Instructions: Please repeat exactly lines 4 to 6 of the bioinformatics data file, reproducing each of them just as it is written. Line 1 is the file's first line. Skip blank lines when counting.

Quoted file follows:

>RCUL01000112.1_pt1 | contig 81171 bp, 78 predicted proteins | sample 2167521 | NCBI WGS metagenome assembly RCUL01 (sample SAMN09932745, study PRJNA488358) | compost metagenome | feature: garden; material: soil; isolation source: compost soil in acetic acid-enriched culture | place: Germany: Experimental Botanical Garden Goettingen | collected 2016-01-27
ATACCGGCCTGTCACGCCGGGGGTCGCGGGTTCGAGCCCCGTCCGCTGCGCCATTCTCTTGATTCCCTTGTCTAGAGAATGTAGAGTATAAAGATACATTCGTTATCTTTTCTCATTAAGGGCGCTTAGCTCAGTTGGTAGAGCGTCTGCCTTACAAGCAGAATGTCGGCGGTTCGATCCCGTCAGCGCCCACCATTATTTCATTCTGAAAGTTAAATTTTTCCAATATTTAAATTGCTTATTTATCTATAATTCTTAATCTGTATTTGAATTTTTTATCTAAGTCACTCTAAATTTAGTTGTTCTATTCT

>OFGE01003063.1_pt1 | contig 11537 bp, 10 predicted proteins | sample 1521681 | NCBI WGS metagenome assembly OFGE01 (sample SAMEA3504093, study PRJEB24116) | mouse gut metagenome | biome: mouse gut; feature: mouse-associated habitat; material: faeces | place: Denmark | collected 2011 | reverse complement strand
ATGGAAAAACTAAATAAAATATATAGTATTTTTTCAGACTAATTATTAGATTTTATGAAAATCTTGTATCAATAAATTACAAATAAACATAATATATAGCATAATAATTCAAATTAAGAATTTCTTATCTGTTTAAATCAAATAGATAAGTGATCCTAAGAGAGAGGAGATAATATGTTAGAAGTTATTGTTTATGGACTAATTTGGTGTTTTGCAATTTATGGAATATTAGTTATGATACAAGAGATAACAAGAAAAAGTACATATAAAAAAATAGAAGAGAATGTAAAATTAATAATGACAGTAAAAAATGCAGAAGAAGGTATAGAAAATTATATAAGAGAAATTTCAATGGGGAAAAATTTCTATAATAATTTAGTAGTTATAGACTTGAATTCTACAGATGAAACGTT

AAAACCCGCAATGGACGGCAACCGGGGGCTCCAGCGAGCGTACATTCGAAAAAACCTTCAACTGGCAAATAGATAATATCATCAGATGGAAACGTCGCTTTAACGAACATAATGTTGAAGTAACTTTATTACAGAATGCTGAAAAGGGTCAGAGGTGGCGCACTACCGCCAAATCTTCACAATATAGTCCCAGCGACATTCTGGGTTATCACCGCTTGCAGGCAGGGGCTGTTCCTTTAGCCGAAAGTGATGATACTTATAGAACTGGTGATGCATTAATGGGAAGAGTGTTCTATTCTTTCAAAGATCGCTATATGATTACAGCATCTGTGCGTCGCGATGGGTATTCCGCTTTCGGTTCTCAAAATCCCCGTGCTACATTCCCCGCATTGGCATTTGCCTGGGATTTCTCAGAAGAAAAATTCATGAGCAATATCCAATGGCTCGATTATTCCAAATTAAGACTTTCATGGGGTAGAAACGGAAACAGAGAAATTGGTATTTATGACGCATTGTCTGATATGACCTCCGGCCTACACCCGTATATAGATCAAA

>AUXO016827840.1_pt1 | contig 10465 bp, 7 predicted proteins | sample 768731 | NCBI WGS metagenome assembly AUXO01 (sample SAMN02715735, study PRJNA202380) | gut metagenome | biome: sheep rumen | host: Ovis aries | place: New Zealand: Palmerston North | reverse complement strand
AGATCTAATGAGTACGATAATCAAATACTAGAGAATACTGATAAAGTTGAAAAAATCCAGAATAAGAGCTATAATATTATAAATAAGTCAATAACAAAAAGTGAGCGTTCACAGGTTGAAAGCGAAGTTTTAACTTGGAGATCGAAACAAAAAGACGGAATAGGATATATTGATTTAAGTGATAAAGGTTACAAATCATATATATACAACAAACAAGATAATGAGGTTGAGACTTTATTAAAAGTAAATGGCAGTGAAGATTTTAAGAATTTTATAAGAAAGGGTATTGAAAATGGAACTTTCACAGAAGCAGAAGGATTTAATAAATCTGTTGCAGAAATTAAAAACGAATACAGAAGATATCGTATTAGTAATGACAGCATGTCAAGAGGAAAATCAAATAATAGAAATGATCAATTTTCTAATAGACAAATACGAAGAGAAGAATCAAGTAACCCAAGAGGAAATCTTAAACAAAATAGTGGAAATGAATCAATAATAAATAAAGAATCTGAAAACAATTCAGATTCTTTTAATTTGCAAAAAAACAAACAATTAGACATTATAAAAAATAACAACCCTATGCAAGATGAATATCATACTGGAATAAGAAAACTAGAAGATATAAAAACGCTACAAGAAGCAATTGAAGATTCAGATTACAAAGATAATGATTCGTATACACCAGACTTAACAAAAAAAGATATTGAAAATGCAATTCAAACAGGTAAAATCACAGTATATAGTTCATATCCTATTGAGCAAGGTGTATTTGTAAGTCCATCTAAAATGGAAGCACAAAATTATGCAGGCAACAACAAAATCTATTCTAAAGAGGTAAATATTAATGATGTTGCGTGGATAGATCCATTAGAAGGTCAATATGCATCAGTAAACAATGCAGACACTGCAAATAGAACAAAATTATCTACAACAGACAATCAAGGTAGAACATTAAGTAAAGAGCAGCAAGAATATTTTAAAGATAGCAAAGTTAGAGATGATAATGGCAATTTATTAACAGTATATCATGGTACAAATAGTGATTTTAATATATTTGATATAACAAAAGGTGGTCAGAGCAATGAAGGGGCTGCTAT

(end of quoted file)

ATGGAAAAACTAAATAAAATATATAGTATTTTTTCAGACTAATTATTAGATTTTATGAAAATCTTGTATCAATAAATTACAAATAAACATAATATATAGCATAATAATTCAAATTAAGAATTTCTTATCTGTTTAAATCAAATAGATAAGTGATCCTAAGAGAGAGGAGATAATATGTTAGAAGTTATTGTTTATGGACTAATTTGGTGTTTTGCAATTTATGGAATATTAGTTATGATACAAGAGATAACAAGAAAAAGTACATATAAAAAAATAGAAGAGAATGTAAAATTAATAATGACAGTAAAAAATGCAGAAGAAGGTATAGAAAATTATATAAGAGAAATTTCAATGGGGAAAAATTTCTATAATAATTTAGTAGTTATAGACTTGAATTCTACAGATGAAACGTT

AAAACCCGCAATGGACGGCAACCGGGGGCTCCAGCGAGCGTACATTCGAAAAAACCTTCAACTGGCAAATAGATAATATCATCAGATGGAAACGTCGCTTTAACGAACATAATGTTGAAGTAACTTTATTACAGAATGCTGAAAAGGGTCAGAGGTGGCGCACTACCGCCAAATCTTCACAATATAGTCCCAGCGACATTCTGGGTTATCACCGCTTGCAGGCAGGGGCTGTTCCTTTAGCCGAAAGTGATGATACTTATAGAACTGGTGATGCATTAATGGGAAGAGTGTTCTATTCTTTCAAAGATCGCTATATGATTACAGCATCTGTGCGTCGCGATGGGTATTCCGCTTTCGGTTCTCAAAATCCCCGTGCTACATTCCCCGCATTGGCATTTGCCTGGGATTTCTCAGAAGAAAAATTCATGAGCAATATCCAATGGCTCGATTATTCCAAATTAAGACTTTCATGGGGTAGAAACGGAAACAGAGAAATTGGTATTTATGACGCATTGTCTGATATGACCTCCGGCCTACACCCGTATATAGATCAAA

>AUXO016827840.1_pt1 | contig 10465 bp, 7 predicted proteins | sample 768731 | NCBI WGS metagenome assembly AUXO01 (sample SAMN02715735, study PRJNA202380) | gut metagenome | biome: sheep rumen | host: Ovis aries | place: New Zealand: Palmerston North | reverse complement strand